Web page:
In March, Casanova’s team was aiming to enrol 500 patients with severe COVID-19 worldwide in their study. By August, they had more than 1,500, and they now have over 3,000. As the researchers began analysing patient samples, they started to uncover harmful mutations, in people young and old. The team found that 23 out of 659 patients studied carried errors in genes involved in producing antiviral interferons.

Without a full complement of these antiviral defenders, COVID-19 patients wouldn’t be able to fend off the virus, the researchers suspected. That thought sparked a new idea. Maybe other patients with severe COVID-19 also lacked interferons – but for a different reason. Maybe some patients’ bodies were harming these molecules themselves. As in autoimmune disorders such as type 1 diabetes and rheumatoid arthritis, some patients might be making antibodies that target the body. “That was the eureka moment for us,” Casanova says.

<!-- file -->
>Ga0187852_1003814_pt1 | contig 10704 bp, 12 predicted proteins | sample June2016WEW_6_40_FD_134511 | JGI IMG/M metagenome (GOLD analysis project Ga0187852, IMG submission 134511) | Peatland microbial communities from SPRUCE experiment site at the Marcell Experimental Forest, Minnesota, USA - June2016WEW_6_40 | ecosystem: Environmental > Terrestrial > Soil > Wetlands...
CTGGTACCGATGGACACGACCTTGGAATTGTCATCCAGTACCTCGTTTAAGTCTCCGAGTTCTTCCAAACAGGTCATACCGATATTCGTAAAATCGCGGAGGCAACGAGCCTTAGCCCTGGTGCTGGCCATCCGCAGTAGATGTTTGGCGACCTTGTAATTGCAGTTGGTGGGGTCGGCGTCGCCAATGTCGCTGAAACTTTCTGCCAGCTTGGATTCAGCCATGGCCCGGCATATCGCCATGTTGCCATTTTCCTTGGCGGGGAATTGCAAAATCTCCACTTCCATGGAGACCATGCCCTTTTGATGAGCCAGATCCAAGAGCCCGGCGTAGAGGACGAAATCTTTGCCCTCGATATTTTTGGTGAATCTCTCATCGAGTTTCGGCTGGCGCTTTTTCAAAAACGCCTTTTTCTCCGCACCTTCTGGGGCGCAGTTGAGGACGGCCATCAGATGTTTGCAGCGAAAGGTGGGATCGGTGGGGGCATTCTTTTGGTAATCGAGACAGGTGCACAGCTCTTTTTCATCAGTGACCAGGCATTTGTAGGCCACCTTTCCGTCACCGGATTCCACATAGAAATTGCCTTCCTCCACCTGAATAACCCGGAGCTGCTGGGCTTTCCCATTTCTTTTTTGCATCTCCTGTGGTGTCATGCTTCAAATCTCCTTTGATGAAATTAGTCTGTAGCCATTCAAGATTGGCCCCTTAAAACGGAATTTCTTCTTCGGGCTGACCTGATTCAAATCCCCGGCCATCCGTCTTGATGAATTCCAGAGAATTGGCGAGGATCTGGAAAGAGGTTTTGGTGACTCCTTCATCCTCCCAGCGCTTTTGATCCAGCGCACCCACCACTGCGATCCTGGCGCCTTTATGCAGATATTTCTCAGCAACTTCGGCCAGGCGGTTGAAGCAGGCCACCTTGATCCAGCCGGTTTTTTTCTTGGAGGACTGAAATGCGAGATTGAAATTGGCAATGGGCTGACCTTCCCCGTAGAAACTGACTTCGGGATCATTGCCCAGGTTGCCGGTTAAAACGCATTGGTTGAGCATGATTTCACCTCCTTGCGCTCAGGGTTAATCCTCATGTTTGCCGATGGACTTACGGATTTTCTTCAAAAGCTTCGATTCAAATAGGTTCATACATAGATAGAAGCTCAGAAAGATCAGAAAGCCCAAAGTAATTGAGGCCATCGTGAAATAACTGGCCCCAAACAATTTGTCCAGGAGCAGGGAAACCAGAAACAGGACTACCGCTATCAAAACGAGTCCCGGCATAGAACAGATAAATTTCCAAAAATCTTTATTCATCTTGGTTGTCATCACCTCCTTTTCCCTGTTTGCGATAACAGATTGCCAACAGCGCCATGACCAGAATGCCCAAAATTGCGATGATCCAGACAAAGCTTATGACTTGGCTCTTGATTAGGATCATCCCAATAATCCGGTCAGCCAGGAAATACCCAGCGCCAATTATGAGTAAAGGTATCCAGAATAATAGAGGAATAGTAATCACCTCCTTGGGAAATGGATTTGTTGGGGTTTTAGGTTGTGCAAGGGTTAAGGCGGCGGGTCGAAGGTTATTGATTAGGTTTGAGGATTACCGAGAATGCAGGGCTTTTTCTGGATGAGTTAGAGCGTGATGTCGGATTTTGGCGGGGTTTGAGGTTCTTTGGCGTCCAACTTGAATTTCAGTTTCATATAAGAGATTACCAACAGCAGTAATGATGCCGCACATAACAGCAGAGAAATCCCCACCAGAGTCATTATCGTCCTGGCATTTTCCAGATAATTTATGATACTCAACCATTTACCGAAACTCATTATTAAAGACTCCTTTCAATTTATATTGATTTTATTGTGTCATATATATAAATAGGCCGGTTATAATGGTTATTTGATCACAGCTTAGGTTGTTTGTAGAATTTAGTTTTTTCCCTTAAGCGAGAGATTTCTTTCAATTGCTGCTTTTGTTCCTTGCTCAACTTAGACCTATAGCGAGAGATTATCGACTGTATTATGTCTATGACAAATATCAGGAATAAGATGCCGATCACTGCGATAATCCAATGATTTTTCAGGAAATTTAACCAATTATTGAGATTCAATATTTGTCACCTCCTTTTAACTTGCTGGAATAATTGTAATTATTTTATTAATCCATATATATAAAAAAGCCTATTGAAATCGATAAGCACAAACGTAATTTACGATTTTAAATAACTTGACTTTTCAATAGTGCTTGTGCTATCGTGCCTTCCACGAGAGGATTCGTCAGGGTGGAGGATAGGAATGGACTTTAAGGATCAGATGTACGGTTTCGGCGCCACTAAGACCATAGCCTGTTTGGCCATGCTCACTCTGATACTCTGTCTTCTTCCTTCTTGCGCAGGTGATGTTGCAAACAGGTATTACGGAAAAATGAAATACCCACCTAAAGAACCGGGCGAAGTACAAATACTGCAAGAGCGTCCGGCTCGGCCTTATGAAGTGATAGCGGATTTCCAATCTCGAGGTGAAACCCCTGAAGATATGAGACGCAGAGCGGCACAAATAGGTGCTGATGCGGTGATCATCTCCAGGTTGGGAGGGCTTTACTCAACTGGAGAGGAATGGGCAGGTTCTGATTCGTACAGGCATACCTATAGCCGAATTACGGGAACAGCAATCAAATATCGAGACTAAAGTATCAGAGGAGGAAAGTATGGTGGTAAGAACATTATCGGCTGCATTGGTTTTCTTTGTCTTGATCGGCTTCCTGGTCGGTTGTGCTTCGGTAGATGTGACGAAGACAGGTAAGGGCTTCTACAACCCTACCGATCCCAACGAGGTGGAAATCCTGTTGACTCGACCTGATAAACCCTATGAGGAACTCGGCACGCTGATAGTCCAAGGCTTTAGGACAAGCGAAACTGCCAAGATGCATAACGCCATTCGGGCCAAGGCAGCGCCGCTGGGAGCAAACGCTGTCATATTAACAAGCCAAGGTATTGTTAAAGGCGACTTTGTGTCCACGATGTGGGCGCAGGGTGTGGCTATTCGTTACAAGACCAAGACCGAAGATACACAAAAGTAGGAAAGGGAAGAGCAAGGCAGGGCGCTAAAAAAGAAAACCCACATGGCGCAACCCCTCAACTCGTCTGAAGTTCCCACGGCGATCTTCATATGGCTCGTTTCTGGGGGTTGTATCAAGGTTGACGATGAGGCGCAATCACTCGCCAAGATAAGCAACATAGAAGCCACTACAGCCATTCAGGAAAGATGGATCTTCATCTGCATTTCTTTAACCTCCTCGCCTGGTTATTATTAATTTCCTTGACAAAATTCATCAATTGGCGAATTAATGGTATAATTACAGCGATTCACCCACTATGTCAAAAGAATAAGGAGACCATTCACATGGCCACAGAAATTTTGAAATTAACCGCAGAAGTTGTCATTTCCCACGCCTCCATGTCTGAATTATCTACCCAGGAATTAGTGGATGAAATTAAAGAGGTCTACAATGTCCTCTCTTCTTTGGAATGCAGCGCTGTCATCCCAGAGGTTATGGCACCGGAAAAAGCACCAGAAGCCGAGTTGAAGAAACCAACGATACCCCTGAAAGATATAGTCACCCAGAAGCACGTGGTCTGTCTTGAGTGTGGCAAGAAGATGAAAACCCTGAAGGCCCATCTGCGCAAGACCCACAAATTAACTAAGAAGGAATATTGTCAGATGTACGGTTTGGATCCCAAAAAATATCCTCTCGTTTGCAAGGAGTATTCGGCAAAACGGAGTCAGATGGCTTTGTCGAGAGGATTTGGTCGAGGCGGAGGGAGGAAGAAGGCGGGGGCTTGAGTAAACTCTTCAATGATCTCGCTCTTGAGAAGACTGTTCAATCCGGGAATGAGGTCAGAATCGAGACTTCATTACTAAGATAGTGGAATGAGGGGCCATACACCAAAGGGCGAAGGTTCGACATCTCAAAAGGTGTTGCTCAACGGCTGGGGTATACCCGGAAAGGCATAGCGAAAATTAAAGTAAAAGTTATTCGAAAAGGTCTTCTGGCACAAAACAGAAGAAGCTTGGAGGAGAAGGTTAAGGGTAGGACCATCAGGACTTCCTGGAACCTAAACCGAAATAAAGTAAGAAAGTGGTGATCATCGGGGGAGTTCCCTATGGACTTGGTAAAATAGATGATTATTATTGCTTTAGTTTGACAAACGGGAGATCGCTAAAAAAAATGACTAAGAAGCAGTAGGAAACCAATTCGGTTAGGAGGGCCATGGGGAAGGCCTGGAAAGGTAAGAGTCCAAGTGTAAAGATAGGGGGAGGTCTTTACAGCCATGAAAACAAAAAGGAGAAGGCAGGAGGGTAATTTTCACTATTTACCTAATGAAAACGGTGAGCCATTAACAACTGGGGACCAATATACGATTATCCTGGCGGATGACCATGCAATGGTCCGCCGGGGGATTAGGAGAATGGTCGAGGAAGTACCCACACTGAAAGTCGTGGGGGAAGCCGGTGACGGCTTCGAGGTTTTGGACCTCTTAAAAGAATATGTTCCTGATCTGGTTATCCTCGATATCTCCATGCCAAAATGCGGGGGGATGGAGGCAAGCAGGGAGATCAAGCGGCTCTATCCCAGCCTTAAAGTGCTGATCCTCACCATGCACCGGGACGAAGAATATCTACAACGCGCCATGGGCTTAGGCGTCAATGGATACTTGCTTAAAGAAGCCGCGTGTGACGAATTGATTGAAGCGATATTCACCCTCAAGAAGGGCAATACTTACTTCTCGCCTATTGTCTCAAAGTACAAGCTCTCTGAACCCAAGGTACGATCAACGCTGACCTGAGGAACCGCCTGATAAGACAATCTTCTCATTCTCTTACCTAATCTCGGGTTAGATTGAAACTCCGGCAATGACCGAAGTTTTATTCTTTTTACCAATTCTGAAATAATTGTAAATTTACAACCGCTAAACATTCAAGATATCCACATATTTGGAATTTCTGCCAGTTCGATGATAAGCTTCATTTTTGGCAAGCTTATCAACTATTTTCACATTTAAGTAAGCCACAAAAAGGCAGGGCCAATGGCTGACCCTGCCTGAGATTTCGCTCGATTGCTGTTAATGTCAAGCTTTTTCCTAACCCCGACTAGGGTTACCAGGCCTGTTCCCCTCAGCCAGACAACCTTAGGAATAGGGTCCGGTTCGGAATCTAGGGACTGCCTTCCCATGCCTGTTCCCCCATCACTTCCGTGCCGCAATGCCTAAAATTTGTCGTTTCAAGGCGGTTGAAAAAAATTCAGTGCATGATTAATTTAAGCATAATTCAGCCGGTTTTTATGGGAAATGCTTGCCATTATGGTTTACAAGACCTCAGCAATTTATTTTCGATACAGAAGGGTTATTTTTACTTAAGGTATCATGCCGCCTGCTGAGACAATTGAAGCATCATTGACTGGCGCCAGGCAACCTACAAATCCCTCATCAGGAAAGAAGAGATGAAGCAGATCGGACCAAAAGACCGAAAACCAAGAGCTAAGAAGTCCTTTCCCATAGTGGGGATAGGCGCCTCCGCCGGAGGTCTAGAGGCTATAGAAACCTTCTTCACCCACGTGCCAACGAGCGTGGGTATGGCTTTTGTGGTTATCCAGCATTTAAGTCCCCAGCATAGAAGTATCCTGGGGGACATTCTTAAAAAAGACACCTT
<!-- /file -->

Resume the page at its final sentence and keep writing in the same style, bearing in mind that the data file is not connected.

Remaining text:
The team’s analysis of 987 patients with life-threatening COVID-19 revealed just that. At least 101 of the patients had auto-antibodies against an assortment of interferon proteins. “We said, ‘bingo’!” Casanova remembers. These antibodies blocked interferon action and were not present in patients with mild COVID-19 cases, the researchers discovered.

“It’s an unprecedented finding,” says study co-author Isabelle Meyts, a paediatrician at the University Hospitals KU Leuven, in Belgium, who earlier this year helped enrol patients in the study, gather samples, and perform experiments. By testing for the presence of these antibodies, she says, “you can almost predict who will become severely ill.”

The vast majority – 94% – of patients with the harmful antibodies were men, the team found. Men are more likely to develop severe forms of COVID-19, and this work offers one explanation for that gender variability, Meyts says.

Casanova’s lab is now looking for the genetic driver behind those auto-antibodies. They could be linked to mutations on the X chromosome, he says. Such mutations might not affect women, because they have a second X chromosome to compensate for any defects in the first. But for men, who carry only a single X, even small genetic errors can be consequential.